I flew Air Madrid to Quito. It's a budget airline, and I understood that I would have to pay for ANYTHING that I wanted to eat or drink. So I packed a lunch and made sure I had change with me in case I wanted something to drink.
Knowing that the flight would be full of South Americans, I made sure I was at the airport early. Standing in line was like being home in Ecuador, and I stood there and grinned inwardly. It was chaos, but it was warm and friendly and nobody was behaving in a loud or aggressive way (something that is common in Spain.) You have never seen such a variety of "luggage," all of it stuffed to the hilt. Despite the 40 kilos of weight each passenger was allowed, lots of people were being sent to the line to pay overweight charges.
I got checked in without a problem, and the whole flight was a great experience. We left on time, they gave us 2 meals and drinks for free (apparently their plan to charge for food was backfiring as everyone was just taking food with them) and showed 3 movies. It is a really long flight, 10 1/2 hours, but it was non-stop so that was a bonus.
As we got close to Ecuador, they handed out the immigration forms, which (get this) were all in English! Ecuadorian immigration forms for a plane full of Spanish-speakers. Good one. Anyway, I had fun helping most of the people around me fill in their forms. About 20 minutes after we were done, one of the flight crew got on the loudspeaker and translated the form line by line.
By this point I was having all kind of conversations with the Ecuadorians around me. Why was I going to Quito, how long was I staying etc. etc. I felt like I was already home. Listening to the noise level and timbre on the plane was like a big party where everyone knew each other well. I loved it!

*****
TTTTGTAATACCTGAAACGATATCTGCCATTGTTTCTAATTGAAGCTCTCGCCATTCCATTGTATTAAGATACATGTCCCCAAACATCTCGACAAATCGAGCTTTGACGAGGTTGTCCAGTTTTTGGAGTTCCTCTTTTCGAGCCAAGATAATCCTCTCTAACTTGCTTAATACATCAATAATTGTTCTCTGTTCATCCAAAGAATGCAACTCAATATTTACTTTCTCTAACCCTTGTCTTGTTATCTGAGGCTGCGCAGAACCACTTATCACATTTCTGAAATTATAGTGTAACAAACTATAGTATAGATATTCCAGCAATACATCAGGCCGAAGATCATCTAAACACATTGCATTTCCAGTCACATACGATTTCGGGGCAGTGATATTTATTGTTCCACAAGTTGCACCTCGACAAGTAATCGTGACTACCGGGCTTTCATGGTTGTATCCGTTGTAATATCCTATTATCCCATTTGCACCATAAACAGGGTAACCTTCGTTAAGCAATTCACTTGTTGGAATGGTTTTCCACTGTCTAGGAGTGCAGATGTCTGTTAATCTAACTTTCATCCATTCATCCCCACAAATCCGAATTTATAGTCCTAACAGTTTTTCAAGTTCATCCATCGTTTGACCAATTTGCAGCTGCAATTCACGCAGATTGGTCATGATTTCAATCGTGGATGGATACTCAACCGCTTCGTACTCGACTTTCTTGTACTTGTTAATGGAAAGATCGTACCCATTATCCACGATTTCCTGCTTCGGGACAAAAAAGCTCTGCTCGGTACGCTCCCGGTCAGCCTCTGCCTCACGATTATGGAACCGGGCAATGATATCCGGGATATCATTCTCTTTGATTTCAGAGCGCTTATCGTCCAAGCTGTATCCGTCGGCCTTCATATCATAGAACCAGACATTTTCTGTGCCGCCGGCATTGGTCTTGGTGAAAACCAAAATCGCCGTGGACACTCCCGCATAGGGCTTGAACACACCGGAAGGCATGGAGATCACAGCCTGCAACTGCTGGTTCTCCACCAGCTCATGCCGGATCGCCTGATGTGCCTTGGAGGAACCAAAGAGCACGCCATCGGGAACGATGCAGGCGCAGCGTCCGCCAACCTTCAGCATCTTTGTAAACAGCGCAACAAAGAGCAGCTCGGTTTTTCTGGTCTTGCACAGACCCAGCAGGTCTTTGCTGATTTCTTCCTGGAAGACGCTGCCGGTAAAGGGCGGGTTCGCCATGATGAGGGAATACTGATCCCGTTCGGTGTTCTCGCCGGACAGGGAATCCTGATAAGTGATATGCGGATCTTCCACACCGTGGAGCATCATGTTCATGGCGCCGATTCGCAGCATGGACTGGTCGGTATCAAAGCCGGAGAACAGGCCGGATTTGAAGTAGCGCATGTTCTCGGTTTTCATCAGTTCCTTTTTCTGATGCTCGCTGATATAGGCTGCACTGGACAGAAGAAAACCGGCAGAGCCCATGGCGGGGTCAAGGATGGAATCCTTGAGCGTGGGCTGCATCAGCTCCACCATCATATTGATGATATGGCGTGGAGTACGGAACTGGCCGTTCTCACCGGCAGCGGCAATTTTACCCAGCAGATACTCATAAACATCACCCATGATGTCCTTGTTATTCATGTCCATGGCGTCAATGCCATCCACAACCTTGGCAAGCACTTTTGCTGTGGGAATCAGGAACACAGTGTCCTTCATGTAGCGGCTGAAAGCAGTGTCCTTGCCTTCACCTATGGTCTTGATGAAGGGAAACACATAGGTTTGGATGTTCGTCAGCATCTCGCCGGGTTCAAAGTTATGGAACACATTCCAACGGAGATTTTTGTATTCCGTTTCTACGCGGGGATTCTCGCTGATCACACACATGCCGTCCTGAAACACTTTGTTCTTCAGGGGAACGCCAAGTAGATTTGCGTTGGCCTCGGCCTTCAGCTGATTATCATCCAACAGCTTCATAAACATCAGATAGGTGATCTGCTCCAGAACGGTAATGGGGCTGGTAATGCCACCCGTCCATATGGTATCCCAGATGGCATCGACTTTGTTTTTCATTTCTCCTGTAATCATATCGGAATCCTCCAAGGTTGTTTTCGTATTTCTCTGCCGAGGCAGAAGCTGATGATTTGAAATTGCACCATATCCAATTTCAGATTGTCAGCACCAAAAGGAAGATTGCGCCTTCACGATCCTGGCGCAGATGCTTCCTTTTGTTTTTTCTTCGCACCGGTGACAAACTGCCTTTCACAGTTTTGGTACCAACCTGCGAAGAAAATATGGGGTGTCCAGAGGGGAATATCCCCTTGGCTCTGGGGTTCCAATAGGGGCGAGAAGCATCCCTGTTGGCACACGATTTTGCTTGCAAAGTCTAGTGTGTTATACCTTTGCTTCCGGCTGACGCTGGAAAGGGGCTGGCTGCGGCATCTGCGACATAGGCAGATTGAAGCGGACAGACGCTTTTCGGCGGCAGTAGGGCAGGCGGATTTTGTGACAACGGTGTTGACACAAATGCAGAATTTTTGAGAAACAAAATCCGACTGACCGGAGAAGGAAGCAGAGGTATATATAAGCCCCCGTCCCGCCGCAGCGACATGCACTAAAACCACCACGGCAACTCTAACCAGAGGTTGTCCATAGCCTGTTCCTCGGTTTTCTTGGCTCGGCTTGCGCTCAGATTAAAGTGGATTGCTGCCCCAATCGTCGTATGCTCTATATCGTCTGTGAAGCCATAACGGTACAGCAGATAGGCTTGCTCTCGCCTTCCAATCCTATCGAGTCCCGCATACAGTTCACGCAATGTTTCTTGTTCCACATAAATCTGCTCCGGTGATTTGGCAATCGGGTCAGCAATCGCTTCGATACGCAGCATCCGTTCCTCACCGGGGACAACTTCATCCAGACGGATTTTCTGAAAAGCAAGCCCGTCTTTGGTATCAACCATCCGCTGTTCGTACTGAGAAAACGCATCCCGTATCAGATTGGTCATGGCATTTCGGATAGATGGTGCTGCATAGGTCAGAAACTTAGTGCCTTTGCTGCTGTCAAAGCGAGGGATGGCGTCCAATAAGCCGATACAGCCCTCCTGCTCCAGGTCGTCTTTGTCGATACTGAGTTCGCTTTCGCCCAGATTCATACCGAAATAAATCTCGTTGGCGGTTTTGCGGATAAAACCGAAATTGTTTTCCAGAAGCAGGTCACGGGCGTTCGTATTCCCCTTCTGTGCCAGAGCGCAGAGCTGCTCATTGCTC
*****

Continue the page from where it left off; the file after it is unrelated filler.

When we landed in Quito, everyone cheered and clapped, in good Latin tradition. I cried, I admit it. I cannot land in Quito without getting choked up. And I wasn't the only one! I saw lots of tears being wiped quietly away.
Once we got on the ground I was very impatient to get out to see my brother. That was not too smart, because I was immediately plunged into Ecuadorian inefficiency. It's friendly and bubbly, but a nightmare all the same, especially when I have gotten used to living in Europe.
Getting off the plane was our first challenge. They opened doors at the front and the back, but they kept telling us to "go the other way." We were laughing when we finally got on the bus, having walked up and down the aisles in different directions more than once.
Once we got inside, the immigration lines were like playing Russian Roulette. They closed lines, reopened them, closed them again. I switched lines more than once and finally got through. I was struck by the fact that ALL the immigration officers I saw were women, which was a very new thing. They all had on smart uniforms and wore their hair in smooth buns.
I paid my $1 for a luggage cart and wandered around looking for my bags. The luggage belt in Quito is only big enough for so much luggage, so it's customary for the bags to be taken off and piled up on the floor. It's a good thing they actually check your luggage tags to your claim tickets. After finding my bags on the fringe of the crowd, I breezed through customs without being stopped and Scott was standing there.
We went home right away so I could meet Emiliano. This is my favorite photo from my visit...